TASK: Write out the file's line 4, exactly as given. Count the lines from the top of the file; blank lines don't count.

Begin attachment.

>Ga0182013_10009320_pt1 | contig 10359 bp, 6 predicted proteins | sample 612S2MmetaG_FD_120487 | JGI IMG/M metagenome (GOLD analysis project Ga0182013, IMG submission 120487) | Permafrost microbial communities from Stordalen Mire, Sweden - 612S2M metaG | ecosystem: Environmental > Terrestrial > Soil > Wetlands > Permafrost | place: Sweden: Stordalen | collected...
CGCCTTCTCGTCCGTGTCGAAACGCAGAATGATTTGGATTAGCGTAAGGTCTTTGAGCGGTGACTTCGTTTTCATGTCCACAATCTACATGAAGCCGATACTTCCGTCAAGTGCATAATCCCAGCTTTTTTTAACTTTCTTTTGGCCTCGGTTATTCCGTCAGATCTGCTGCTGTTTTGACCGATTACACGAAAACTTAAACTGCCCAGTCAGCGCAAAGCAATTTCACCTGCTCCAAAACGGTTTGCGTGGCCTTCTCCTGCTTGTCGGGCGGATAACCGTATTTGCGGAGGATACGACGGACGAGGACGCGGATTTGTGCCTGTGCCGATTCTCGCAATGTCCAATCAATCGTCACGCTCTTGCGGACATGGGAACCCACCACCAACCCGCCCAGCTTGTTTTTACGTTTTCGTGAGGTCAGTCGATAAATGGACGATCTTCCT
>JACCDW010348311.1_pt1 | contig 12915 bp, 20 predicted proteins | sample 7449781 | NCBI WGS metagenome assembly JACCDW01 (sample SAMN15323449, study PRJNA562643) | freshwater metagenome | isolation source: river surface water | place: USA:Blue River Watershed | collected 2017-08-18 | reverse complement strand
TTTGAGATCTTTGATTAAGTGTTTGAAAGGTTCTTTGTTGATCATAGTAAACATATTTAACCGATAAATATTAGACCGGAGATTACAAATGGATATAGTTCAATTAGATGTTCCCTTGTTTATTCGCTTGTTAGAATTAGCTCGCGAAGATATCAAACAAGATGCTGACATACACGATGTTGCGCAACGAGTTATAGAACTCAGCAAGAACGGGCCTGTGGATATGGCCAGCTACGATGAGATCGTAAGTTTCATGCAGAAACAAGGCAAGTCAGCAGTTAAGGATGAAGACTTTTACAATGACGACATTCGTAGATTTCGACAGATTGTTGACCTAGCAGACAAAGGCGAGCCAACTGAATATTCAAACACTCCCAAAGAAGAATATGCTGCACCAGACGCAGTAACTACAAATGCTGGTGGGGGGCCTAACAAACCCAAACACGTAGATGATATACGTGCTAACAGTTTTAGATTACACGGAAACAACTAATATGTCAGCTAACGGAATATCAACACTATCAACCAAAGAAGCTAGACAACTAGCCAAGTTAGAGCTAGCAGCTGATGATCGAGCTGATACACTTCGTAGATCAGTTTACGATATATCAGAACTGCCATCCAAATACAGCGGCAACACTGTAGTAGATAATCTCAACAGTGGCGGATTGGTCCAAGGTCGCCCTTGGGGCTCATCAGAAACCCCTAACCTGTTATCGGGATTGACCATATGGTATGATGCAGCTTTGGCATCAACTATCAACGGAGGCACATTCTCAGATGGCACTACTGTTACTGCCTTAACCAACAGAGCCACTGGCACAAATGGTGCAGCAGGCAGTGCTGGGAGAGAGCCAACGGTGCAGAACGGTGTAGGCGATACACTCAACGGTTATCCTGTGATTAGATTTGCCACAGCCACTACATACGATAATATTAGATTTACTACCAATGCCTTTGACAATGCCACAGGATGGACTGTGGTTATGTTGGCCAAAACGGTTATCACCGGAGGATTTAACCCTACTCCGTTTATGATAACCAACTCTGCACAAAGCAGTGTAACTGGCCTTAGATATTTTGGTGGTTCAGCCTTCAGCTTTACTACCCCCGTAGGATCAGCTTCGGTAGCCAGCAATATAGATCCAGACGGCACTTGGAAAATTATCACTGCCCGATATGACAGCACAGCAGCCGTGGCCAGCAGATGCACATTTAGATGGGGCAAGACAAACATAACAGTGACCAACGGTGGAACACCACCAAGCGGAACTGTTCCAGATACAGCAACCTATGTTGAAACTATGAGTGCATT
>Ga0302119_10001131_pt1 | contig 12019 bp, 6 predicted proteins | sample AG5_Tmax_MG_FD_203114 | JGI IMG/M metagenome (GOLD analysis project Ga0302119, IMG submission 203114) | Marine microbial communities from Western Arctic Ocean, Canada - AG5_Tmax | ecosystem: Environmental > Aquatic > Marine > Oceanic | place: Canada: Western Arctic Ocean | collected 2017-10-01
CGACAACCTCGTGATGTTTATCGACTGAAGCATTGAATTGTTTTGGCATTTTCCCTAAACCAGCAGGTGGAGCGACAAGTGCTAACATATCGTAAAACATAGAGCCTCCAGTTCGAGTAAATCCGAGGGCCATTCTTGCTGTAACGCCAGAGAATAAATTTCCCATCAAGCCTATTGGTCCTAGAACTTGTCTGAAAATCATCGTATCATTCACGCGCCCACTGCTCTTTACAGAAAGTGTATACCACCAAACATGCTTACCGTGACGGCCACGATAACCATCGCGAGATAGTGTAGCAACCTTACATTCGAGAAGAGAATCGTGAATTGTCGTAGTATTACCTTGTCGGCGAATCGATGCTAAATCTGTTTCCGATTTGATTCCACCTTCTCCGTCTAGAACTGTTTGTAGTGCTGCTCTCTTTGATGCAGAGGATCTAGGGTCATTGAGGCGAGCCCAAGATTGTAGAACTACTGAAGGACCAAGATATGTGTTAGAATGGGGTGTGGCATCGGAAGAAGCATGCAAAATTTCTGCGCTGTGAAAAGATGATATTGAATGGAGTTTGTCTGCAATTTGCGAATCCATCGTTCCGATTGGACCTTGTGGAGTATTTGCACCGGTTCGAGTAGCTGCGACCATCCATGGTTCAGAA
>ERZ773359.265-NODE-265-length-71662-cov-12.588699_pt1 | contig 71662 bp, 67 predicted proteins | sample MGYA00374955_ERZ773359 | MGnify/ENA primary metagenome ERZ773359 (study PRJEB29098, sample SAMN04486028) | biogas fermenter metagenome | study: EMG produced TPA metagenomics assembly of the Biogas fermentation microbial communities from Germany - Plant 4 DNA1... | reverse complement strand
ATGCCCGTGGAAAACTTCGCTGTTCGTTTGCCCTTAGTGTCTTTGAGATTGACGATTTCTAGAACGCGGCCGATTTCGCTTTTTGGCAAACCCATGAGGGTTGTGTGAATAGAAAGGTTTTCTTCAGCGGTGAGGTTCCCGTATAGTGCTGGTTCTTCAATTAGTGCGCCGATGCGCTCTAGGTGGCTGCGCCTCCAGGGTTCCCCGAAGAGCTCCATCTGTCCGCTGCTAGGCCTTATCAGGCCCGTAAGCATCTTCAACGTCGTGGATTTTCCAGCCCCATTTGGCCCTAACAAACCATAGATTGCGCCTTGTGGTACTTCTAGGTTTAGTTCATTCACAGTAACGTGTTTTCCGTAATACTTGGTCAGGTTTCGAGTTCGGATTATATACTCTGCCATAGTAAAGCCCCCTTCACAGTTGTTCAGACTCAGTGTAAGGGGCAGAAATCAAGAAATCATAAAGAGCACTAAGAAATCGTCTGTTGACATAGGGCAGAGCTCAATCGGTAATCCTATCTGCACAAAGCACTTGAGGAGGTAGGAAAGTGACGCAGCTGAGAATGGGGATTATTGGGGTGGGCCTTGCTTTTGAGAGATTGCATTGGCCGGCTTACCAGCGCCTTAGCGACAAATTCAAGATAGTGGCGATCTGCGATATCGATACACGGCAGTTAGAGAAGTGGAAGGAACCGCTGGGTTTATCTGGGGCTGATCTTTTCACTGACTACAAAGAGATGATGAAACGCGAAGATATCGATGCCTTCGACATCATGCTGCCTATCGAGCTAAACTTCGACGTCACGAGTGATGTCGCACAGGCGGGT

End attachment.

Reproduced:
TTTGAGATCTTTGATTAAGTGTTTGAAAGGTTCTTTGTTGATCATAGTAAACATATTTAACCGATAAATATTAGACCGGAGATTACAAATGGATATAGTTCAATTAGATGTTCCCTTGTTTATTCGCTTGTTAGAATTAGCTCGCGAAGATATCAAACAAGATGCTGACATACACGATGTTGCGCAACGAGTTATAGAACTCAGCAAGAACGGGCCTGTGGATATGGCCAGCTACGATGAGATCGTAAGTTTCATGCAGAAACAAGGCAAGTCAGCAGTTAAGGATGAAGACTTTTACAATGACGACATTCGTAGATTTCGACAGATTGTTGACCTAGCAGACAAAGGCGAGCCAACTGAATATTCAAACACTCCCAAAGAAGAATATGCTGCACCAGACGCAGTAACTACAAATGCTGGTGGGGGGCCTAACAAACCCAAACACGTAGATGATATACGTGCTAACAGTTTTAGATTACACGGAAACAACTAATATGTCAGCTAACGGAATATCAACACTATCAACCAAAGAAGCTAGACAACTAGCCAAGTTAGAGCTAGCAGCTGATGATCGAGCTGATACACTTCGTAGATCAGTTTACGATATATCAGAACTGCCATCCAAATACAGCGGCAACACTGTAGTAGATAATCTCAACAGTGGCGGATTGGTCCAAGGTCGCCCTTGGGGCTCATCAGAAACCCCTAACCTGTTATCGGGATTGACCATATGGTATGATGCAGCTTTGGCATCAACTATCAACGGAGGCACATTCTCAGATGGCACTACTGTTACTGCCTTAACCAACAGAGCCACTGGCACAAATGGTGCAGCAGGCAGTGCTGGGAGAGAGCCAACGGTGCAGAACGGTGTAGGCGATACACTCAACGGTTATCCTGTGATTAGATTTGCCACAGCCACTACATACGATAATATTAGATTTACTACCAATGCCTTTGACAATGCCACAGGATGGACTGTGGTTATGTTGGCCAAAACGGTTATCACCGGAGGATTTAACCCTACTCCGTTTATGATAACCAACTCTGCACAAAGCAGTGTAACTGGCCTTAGATATTTTGGTGGTTCAGCCTTCAGCTTTACTACCCCCGTAGGATCAGCTTCGGTAGCCAGCAATATAGATCCAGACGGCACTTGGAAAATTATCACTGCCCGATATGACAGCACAGCAGCCGTGGCCAGCAGATGCACATTTAGATGGGGCAAGACAAACATAACAGTGACCAACGGTGGAACACCACCAAGCGGAACTGTTCCAGATACAGCAACCTATGTTGAAACTATGAGTGCATT